Sunday, January 5, 2020

I love the 80s : The 1981 San Diego Padres

Just a quick refresher - this is a series of posts on a 1980's Frankenset. Each page features a different team, with 9 of my personal favorite cards from that year's team. You might find players repeated, you'll definitely see brands repeated, but hopefully you'll agree that there are some interesting selections from the 1980s!

The Blog once again travels to Sunny California, here are the cards of the 1981 San Diego Padres. The Padres finished 6th in the NL West in 1980, and did not fare much better in 1981. They managed to slump in the first half with a pre-strike record ten games below .500, only to fall even further after the break with an 18 - 36 record to close the season. 

You might be tempted to ask- how could the Padres have such a tough time with 3 Hall of Famers on their roster? Well, those three - Dave Winfield, Ozzie Smith, and Rollie Fingers - were playing at a Hall of Fame level. Winfield led the team in homers and RBI in 1980, and was top 10 in the NL in several offensive categories, and also was a Gold Glove winner in the outfield. He would leave San Diego for the New York Yankees beginning with the 1981 season. Ozzie Smith did not hit for average with Padres, but he did actually reach base at a respectable clip given his contact struggles. Once on base, he terrorized opposing defenses, stealing  57 bags in 1980, and 22 in the strike shortened 81 Season. Smith would also win his first of 13 straight Gold Gloves at SS in 1980. Rollie Fingers was a tremendous closer on a team that did not have many leads.

The Cards:
Topps #254 Ozzie Smith - The Wizard of Oz was brilliant again for the Padres in 1980, with speed on the basepaths and sterling defense up the middle. In 1981, Smith led the NL in games, at bats, plate appearances. On defense, he was the NL leader in Range Factor, fielding pct., and assists. He is the All-time MLB leader in defensive WAR among shortstops.  He was inducted into the Hall of Fame in his 1st year of eligibility with 91.7% of the vote.

Topps #72 Barry Evans - There were fewer cards for the Padres than for any other MLB team in 1981, so the pickings were slim. Most of the Topps photos of the hitters were shot from the first base camera well. Evans is swinging hard, but it looks like he might have just rolled over on one. Evans was a utility infielder for San Diego in 1980 and 1981. His batting average climbed nearly 100 points from 80 to 81. In 1979, he refused a demotion to the minors by announcing that he was retiring from baseball to play pro tennis. 

Topps #370 Dave Winfield -  Winfield's San Diego career ended in 1980, after peaking in 1979. He finished 3rd in the NL MVP vote, trailing the co-winners Keith Hernandez and Willie Stargell. He was the NL leader in RBI, Total bases, intentional walks and OPS+. His free agency move to New York proved to be a mixed blessing - while he was a perennial All-Star and went from last place to a World Series team, Winfield had a tumultuous relationship with Yankees owner George Steinbrenner.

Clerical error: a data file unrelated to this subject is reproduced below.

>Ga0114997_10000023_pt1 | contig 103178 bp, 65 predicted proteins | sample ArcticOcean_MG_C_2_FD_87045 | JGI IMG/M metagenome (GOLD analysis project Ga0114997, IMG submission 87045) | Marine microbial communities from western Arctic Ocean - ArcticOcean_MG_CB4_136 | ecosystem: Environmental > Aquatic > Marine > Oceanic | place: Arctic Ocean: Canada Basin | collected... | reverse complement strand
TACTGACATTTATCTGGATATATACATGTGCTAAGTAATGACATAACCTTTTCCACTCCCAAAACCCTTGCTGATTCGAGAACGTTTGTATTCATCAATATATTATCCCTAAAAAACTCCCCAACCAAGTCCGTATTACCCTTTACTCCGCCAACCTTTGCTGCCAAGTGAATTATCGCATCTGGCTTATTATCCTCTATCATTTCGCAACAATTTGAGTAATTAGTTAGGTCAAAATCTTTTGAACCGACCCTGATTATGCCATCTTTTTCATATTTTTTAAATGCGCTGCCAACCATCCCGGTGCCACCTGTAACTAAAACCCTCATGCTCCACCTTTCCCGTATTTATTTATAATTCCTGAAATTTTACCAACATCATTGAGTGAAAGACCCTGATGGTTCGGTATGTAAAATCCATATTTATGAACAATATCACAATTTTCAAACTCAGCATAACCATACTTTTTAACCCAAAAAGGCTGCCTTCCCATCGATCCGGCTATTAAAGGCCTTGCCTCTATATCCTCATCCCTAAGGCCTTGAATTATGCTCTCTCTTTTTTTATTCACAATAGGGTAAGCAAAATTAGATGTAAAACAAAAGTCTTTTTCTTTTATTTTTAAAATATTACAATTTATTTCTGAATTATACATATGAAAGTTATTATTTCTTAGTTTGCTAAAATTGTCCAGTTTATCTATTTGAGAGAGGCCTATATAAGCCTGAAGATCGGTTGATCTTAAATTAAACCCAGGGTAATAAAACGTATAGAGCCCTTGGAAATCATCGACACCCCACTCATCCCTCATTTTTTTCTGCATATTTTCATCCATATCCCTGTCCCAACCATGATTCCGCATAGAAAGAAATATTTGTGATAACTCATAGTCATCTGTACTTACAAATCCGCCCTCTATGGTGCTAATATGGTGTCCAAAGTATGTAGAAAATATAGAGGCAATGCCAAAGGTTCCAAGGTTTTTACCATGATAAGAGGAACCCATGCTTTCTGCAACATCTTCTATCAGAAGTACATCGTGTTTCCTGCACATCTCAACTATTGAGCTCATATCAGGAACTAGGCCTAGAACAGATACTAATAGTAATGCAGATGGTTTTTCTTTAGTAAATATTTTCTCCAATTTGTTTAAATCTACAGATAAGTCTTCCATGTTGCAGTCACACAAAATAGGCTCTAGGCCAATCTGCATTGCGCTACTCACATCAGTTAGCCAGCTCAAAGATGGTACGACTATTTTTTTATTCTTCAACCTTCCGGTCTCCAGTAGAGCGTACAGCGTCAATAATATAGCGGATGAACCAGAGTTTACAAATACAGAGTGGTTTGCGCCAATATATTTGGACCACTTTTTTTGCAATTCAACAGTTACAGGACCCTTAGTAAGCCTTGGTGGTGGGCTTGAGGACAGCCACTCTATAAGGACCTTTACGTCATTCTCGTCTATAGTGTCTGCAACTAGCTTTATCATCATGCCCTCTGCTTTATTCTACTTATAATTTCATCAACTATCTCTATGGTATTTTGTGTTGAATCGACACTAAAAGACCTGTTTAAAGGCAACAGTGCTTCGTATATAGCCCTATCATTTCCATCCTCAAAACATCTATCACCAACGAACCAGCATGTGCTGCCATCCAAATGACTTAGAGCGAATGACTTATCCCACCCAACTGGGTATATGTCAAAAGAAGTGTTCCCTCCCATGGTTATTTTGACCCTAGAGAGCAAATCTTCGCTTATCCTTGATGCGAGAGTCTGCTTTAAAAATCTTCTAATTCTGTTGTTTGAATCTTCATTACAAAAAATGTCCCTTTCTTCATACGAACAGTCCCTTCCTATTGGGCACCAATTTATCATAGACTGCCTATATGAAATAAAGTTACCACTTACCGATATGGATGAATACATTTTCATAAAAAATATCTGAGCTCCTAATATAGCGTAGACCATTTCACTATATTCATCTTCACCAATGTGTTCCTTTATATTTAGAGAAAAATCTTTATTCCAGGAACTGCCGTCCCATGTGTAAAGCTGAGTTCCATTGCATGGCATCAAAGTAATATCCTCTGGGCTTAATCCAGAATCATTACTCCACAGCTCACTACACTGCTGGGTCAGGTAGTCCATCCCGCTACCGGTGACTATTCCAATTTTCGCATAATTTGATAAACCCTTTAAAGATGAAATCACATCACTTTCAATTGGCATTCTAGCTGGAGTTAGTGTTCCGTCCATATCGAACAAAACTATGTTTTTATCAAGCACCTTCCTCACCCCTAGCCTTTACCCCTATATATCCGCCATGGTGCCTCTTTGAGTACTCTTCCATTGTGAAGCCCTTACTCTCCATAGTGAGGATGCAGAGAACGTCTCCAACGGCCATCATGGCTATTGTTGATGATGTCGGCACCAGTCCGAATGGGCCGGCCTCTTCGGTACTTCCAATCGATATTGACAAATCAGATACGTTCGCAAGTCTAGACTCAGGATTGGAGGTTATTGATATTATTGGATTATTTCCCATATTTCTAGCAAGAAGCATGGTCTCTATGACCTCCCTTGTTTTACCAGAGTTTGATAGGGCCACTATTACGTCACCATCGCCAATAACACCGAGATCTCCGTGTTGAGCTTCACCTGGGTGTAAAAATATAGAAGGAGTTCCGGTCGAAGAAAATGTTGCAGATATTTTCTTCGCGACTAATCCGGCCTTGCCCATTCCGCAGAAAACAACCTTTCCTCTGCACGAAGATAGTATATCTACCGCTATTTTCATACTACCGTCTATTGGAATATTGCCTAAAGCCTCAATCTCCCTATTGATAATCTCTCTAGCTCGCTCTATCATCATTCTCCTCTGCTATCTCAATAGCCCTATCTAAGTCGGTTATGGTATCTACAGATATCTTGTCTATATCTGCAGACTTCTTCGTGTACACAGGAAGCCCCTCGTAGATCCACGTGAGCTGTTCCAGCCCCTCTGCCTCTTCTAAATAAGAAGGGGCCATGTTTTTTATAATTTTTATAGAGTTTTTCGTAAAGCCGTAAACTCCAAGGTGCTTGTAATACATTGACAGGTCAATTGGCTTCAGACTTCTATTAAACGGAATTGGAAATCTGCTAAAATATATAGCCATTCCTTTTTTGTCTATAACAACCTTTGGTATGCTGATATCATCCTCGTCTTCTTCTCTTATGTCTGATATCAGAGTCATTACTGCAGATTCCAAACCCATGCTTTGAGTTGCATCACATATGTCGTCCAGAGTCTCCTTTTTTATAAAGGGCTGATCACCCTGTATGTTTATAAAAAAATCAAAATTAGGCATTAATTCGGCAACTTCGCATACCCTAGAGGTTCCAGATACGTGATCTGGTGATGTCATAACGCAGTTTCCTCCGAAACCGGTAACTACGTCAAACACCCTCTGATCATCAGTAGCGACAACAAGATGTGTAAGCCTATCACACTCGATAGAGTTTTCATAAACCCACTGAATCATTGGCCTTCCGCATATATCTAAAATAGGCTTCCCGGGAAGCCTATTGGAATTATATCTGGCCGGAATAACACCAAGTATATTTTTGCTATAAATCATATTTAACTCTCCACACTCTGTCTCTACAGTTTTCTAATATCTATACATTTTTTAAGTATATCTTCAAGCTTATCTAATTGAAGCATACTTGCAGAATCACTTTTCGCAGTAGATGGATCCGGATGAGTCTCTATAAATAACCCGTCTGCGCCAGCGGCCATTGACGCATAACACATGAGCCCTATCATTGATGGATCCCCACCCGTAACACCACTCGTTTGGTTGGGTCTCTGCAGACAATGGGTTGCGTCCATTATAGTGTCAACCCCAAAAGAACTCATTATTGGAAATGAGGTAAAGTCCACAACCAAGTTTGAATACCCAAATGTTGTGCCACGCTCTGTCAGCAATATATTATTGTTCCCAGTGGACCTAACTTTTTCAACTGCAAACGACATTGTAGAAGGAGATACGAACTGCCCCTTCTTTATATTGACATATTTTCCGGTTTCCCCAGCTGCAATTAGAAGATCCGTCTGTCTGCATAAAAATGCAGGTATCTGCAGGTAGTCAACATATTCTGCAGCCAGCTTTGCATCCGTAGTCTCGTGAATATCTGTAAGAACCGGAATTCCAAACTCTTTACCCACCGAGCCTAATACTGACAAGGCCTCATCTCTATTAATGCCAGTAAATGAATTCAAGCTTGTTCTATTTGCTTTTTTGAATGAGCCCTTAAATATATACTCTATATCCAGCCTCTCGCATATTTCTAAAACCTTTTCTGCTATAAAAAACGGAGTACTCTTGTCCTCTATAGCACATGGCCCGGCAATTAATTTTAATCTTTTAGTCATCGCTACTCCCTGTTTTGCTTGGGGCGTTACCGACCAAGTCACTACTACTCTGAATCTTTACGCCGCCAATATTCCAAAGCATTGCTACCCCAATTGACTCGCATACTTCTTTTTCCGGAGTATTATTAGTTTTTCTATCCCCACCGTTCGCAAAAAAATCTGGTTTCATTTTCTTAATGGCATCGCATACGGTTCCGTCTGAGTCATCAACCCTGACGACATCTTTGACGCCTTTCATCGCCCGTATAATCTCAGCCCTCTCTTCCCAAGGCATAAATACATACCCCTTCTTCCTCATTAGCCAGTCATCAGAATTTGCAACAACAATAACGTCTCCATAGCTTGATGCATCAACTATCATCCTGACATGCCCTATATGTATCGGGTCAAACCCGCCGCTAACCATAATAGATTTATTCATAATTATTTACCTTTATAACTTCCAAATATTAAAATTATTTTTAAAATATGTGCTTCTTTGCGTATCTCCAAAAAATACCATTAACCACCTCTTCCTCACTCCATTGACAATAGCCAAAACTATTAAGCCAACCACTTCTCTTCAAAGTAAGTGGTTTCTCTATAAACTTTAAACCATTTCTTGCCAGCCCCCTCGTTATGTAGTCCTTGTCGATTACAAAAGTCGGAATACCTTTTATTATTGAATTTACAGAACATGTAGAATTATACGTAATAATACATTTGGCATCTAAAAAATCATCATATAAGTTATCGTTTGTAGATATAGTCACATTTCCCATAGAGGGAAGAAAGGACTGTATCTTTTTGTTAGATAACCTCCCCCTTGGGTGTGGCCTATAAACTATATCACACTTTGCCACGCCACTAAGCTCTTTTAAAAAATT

Donruss #121 Dave Cash - The 3-time All-Star concluded his MLB career in 1980 with the Padres, hitting just .227 as the team's everyday second baseman. He was a instrumental part of the late 70s Phillies teams, and led the NL in base hits in 1975. He was also the 1970 Topps All-Star Rookie at 2B during his tenure with the Pirates.  

Donruss #2 Rollie Fingers - Fingers converted 23 of 29 save chances in 1980, and sported a 2.80 ERA. He would be traded to Saint Louis, then flipped to Milwaukee before the 1981 season, where he would continue to dominate the back end of games. Fingers led the AL in saves in 1981 with the Brewers with a miniscule 1.04 ERA. 

Donruss #1 Ozzie Smith - The famous knock on Ozzie Smith was that he was all glove and no hit. It is true that he did not hit well early in his career, but he did work and refine and improve as a hitter over the years. His average as a Padre was just .233, but as a Cardinal he hit .272. Add in his clutch post-season homer in the NLCS, and you get a more forgiving story.

Fleer #494 Jerry Mumphrey - The 1980 everyday Center Fielder for the Padres joined Dave Winfield in New York, coming to the Yankees in a a big trade. Mumphrey hit .298 and stole 52 bases in 1980 for the Padres, having come to them via trade that off-season from Cleveland. Mumphrey was traded 5 times between December 1979 and 1985, finally landing in Chicago with the Cubs for 3 seasons. He would make the NL All-Star squad in 1984 as a member of the Houston Astros. 

Fleer Star Stickers #17 Gene Richards - So, Mumphrey stole 52 bases, Ozzie stole 57 . . . and neither one led the team that year. Instead, it was Gene Richards, who swiped 61. He was also the only regular Padres hitter to crack .300 on the season. In 1981 he stole 20 more bags, and led the NL in triples with 12. He'd finish his big league career in 1984 with a season in San Francisco.

Fleer #499 Barry Evans - Evans would also move to the Yankees to join Winfield, arriving a year later. Evans would accept a minor league assignment this time, and would spend a few years in the Yankees, then the Cleveland minor league system. Evans is shown here, possibly wishing he stuck with tennis?  

Any requests for the next team to cover? 


  1. I'm not sure any modern player choked up on a bat to a greater extent than gene Richards.

  2. I didn't become a Padres fan until a few years later... but it sure is cool to see Fingers, Ozzie, and Winfield wearing the brown and gold jerseys.